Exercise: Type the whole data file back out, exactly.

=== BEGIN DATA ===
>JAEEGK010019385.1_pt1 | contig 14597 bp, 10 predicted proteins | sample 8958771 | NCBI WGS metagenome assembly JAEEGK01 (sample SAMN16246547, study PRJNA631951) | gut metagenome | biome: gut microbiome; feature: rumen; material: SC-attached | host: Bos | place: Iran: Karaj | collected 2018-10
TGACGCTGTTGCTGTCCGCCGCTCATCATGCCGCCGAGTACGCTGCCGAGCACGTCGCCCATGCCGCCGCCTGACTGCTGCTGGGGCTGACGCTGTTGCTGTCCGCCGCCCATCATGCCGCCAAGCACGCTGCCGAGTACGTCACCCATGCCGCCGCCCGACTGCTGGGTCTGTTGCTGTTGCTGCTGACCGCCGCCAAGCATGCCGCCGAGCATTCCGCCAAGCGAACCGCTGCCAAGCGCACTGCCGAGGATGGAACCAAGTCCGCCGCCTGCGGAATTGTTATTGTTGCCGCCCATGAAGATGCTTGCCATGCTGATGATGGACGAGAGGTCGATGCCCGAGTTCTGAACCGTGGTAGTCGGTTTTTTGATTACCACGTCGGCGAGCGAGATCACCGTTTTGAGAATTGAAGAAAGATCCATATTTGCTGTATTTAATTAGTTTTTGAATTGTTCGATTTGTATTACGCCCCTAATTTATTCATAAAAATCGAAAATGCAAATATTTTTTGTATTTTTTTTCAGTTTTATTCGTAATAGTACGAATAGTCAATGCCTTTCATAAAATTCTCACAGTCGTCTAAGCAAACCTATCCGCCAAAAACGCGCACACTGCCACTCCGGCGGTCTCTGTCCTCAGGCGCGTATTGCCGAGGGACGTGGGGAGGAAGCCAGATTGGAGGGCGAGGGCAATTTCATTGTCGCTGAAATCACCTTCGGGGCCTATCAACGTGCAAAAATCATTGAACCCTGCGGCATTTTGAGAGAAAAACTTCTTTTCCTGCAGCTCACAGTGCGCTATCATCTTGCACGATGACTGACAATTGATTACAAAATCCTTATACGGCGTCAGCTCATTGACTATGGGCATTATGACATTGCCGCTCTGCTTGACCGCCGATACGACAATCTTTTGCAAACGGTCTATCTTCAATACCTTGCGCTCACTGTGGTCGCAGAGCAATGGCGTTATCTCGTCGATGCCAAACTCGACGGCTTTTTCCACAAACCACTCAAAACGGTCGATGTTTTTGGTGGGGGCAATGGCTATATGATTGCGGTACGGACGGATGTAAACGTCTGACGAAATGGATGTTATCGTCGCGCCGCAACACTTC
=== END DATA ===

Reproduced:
>JAEEGK010019385.1_pt1 | contig 14597 bp, 10 predicted proteins | sample 8958771 | NCBI WGS metagenome assembly JAEEGK01 (sample SAMN16246547, study PRJNA631951) | gut metagenome | biome: gut microbiome; feature: rumen; material: SC-attached | host: Bos | place: Iran: Karaj | collected 2018-10
TGACGCTGTTGCTGTCCGCCGCTCATCATGCCGCCGAGTACGCTGCCGAGCACGTCGCCCATGCCGCCGCCTGACTGCTGCTGGGGCTGACGCTGTTGCTGTCCGCCGCCCATCATGCCGCCAAGCACGCTGCCGAGTACGTCACCCATGCCGCCGCCCGACTGCTGGGTCTGTTGCTGTTGCTGCTGACCGCCGCCAAGCATGCCGCCGAGCATTCCGCCAAGCGAACCGCTGCCAAGCGCACTGCCGAGGATGGAACCAAGTCCGCCGCCTGCGGAATTGTTATTGTTGCCGCCCATGAAGATGCTTGCCATGCTGATGATGGACGAGAGGTCGATGCCCGAGTTCTGAACCGTGGTAGTCGGTTTTTTGATTACCACGTCGGCGAGCGAGATCACCGTTTTGAGAATTGAAGAAAGATCCATATTTGCTGTATTTAATTAGTTTTTGAATTGTTCGATTTGTATTACGCCCCTAATTTATTCATAAAAATCGAAAATGCAAATATTTTTTGTATTTTTTTTCAGTTTTATTCGTAATAGTACGAATAGTCAATGCCTTTCATAAAATTCTCACAGTCGTCTAAGCAAACCTATCCGCCAAAAACGCGCACACTGCCACTCCGGCGGTCTCTGTCCTCAGGCGCGTATTGCCGAGGGACGTGGGGAGGAAGCCAGATTGGAGGGCGAGGGCAATTTCATTGTCGCTGAAATCACCTTCGGGGCCTATCAACGTGCAAAAATCATTGAACCCTGCGGCATTTTGAGAGAAAAACTTCTTTTCCTGCAGCTCACAGTGCGCTATCATCTTGCACGATGACTGACAATTGATTACAAAATCCTTATACGGCGTCAGCTCATTGACTATGGGCATTATGACATTGCCGCTCTGCTTGACCGCCGATACGACAATCTTTTGCAAACGGTCTATCTTCAATACCTTGCGCTCACTGTGGTCGCAGAGCAATGGCGTTATCTCGTCGATGCCAAACTCGACGGCTTTTTCCACAAACCACTCAAAACGGTCGATGTTTTTGGTGGGGGCAATGGCTATATGATTGCGGTACGGACGGATGTAAACGTCTGACGAAATGGATGTTATCGTCGCGCCGCAACACTTC